Ditch the austerity rhetoric, Britain needs growth

19 08 2010

If, as opinion polls suggest, there is a majority in this country who accept that the Coalition Government’s austerity drive is necessary, then this would be one of the worst developments in the UK for some time. Why? Because it would imply that collectively we have turned our back on seeing growth as the way out of our problems.

An austerity mentality is the last thing we need at the moment. Penny pinching will not solve the problem of where the UK’s next economic impetus is going to come from. Businesses in the UK are sitting on piles of cash. The trend in results from Britain’s blue chip companies in recent months has been hugely increased profits, not just in the financial sector, but even in areas which apparently have been struggling such as aviation. These businesses need to feel that investing that cash in productive activities is the way to go, not storing it up like some 18th century miser, or perhaps worse, waiting for the next speculative bubble to erupt so they can pile in for more short term profiteering.

There are of course clear limits as to what this government, any government, can do to grow the economy, short of taking control of industry and investment directly. But political leaders are there to lead, to act as the collective voice for the aspirations of the country. By that measure the main aspiration of this country appears to be to stop a tiny minority of disabled people from ‘scrounging’. How lofty and inspiring!

The Coalition’s main claim to policy success in its first hundred days has been yet more reorganisation of education and the NHS, following on from years of New Labour tinkering. In those areas of the economy which desperately require leadership from the top to make things happen, such as investment in nuclear power and other large scale energy projects, it has vacillated.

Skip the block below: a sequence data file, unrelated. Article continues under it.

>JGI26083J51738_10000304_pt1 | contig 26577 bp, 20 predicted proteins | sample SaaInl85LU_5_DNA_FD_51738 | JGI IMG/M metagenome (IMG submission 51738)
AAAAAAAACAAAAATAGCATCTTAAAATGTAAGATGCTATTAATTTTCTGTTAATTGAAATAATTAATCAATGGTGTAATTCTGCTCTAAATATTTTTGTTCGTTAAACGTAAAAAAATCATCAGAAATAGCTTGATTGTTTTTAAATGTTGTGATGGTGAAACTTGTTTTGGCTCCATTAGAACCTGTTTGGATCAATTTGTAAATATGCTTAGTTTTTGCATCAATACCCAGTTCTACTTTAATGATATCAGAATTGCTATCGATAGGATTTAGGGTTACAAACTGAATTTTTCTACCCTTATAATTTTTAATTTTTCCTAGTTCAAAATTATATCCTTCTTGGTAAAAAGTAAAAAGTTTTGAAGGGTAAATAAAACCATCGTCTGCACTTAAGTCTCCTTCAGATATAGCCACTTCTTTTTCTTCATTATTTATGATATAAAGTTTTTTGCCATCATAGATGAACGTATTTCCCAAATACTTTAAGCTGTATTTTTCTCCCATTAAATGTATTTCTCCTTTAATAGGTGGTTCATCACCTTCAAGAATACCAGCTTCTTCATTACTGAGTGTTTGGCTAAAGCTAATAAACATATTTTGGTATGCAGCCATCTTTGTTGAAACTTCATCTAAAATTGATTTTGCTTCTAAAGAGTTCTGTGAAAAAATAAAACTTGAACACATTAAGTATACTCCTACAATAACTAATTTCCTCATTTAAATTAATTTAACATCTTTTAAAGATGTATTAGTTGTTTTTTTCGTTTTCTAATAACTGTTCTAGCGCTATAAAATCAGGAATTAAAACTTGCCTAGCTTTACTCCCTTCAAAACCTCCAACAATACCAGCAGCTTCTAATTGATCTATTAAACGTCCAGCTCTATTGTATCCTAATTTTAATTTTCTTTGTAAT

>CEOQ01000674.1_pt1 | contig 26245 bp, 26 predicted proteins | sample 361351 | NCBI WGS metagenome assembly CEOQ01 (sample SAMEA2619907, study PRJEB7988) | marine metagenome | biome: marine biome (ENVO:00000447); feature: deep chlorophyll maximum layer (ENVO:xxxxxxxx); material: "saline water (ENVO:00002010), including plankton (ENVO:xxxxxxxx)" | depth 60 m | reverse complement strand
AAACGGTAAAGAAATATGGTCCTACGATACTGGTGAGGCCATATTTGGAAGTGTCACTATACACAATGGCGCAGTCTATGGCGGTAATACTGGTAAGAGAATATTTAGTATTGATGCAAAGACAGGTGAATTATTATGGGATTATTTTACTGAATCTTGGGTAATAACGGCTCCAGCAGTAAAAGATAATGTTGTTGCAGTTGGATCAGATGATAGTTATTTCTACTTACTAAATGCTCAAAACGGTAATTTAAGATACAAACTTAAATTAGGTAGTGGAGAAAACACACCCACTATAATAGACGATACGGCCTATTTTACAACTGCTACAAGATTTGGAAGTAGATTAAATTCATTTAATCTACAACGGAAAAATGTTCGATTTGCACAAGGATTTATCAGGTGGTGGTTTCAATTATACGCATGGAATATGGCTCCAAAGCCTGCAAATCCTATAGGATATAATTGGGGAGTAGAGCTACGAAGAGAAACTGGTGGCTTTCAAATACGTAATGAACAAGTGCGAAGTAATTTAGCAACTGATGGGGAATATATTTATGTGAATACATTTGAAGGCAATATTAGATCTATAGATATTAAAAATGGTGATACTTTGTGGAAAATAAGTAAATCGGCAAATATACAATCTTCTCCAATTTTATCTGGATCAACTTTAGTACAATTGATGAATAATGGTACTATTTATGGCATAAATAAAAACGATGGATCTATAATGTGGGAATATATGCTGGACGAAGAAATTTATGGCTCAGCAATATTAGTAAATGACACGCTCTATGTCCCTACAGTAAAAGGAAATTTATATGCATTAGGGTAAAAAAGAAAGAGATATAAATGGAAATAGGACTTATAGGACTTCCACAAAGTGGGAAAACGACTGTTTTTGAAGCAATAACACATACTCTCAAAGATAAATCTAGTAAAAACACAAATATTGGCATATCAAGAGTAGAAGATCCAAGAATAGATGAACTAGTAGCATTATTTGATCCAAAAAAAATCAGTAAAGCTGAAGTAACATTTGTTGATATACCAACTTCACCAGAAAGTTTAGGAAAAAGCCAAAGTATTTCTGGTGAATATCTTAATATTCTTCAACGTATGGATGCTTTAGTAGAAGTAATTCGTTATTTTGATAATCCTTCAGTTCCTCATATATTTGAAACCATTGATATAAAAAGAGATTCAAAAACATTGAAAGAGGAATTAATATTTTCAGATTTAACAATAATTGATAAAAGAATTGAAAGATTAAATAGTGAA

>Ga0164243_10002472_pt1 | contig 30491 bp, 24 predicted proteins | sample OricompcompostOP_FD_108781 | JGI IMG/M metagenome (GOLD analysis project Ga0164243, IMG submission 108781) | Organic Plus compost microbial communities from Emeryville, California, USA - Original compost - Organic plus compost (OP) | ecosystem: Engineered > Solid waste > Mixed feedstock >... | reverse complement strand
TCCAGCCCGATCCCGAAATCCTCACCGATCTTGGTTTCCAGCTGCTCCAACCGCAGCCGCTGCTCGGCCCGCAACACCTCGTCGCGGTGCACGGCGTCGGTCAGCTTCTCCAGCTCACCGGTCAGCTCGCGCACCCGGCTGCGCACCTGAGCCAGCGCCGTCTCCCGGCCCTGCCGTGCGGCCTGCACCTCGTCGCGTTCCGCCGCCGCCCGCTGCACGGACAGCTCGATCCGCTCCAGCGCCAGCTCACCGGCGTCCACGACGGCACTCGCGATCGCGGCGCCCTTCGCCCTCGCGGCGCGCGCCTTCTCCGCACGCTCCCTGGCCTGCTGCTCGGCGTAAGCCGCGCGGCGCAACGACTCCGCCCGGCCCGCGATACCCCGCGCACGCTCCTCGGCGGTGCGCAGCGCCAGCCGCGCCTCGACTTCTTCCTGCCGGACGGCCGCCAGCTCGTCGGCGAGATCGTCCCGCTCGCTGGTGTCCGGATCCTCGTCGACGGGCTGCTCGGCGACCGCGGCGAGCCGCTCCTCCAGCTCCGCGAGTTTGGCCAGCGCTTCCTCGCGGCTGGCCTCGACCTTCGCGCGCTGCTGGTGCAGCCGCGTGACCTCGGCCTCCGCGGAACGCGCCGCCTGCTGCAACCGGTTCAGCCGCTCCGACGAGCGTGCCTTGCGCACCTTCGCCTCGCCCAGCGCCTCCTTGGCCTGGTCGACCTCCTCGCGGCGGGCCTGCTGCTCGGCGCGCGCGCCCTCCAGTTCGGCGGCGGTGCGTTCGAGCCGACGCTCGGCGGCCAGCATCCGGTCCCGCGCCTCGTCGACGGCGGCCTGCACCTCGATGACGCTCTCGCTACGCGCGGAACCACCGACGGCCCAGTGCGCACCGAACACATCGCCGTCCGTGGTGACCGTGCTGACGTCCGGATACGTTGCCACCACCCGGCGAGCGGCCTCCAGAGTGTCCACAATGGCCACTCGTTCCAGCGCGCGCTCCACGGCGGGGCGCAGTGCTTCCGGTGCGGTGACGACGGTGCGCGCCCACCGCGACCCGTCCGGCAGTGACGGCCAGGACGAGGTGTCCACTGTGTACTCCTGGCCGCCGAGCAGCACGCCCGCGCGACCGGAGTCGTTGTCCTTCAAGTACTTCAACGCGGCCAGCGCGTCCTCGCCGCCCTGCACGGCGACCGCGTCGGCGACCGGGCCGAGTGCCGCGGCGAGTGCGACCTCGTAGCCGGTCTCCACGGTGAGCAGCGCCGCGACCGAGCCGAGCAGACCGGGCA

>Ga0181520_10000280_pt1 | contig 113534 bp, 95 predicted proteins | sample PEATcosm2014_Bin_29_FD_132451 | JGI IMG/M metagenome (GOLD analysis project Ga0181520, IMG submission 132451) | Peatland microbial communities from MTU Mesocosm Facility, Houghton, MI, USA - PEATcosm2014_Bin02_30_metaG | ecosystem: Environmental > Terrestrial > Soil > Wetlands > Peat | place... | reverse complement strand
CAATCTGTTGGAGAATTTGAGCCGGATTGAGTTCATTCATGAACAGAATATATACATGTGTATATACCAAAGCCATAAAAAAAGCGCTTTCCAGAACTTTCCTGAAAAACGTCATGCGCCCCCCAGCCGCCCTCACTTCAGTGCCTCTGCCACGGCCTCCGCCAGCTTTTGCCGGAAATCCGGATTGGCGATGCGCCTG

Undoubtedly the Coalition’s biggest success so far has been to present public sector cost cutting as essential. But while everybody agrees that ‘scroungers’ and ‘bureaucrats’ should be cut, the logic of the 25% of cuts demanded from government departments is that 1 in 4 teachers will have to go, , one in four trains, one in 4 doctors if the ring fencing around the NHS is removed, and so on. Cameron and Clegg are fooling themselves if they think that most people are prepared to accept deterioration of public services and personal sacrifice without objection.

The Coalition is now worried enough about the success of its own austerity rhetoric that it is trying to row back a little. Nick Clegg said in a speech this week that the Coalition is ‘not just about cuts’. If the Coalition wants to avoid years of political misery all round it needs to ditch the austerity rhetoric and set some positive economic objectives, with as much government back up as possible. Economic growth will lift us all out of the mess we are in.

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